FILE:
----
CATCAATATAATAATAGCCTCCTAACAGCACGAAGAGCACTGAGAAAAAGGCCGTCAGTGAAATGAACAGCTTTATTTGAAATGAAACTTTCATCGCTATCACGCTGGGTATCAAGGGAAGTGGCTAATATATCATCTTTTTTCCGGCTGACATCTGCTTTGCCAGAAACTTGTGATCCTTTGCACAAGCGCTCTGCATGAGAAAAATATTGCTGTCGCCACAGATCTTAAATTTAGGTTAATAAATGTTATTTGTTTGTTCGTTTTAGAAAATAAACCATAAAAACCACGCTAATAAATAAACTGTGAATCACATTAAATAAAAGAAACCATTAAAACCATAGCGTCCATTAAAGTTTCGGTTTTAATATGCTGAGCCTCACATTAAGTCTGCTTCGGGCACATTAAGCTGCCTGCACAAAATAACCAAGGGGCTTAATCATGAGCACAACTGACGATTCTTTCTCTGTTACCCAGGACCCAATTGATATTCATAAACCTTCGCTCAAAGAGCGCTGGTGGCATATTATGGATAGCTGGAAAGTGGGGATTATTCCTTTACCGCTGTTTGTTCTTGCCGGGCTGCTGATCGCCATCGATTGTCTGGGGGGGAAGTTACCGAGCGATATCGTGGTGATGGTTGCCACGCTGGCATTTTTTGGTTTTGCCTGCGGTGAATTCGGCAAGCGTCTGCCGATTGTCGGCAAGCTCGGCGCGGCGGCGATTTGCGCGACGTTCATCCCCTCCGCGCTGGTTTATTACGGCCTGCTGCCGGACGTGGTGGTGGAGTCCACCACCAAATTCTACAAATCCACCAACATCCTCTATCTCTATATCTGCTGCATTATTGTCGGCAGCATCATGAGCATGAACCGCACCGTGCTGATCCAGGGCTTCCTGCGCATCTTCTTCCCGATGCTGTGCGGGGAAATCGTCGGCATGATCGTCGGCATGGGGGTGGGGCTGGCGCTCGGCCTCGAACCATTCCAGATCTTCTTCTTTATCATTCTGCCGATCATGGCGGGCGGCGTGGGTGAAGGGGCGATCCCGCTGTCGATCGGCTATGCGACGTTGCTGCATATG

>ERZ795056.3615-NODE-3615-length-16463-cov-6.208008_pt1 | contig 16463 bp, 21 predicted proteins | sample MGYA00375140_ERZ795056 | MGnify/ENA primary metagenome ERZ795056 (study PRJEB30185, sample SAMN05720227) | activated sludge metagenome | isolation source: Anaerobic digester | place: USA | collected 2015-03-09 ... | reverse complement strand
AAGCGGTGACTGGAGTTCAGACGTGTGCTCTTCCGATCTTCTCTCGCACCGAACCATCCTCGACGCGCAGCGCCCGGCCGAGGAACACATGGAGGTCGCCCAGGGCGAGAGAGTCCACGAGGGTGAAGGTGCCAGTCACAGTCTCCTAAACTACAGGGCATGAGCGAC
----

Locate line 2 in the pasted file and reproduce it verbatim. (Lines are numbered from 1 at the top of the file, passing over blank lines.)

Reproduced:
>ERZ795056.3615-NODE-3615-length-16463-cov-6.208008_pt1 | contig 16463 bp, 21 predicted proteins | sample MGYA00375140_ERZ795056 | MGnify/ENA primary metagenome ERZ795056 (study PRJEB30185, sample SAMN05720227) | activated sludge metagenome | isolation source: Anaerobic digester | place: USA | collected 2015-03-09 ... | reverse complement strand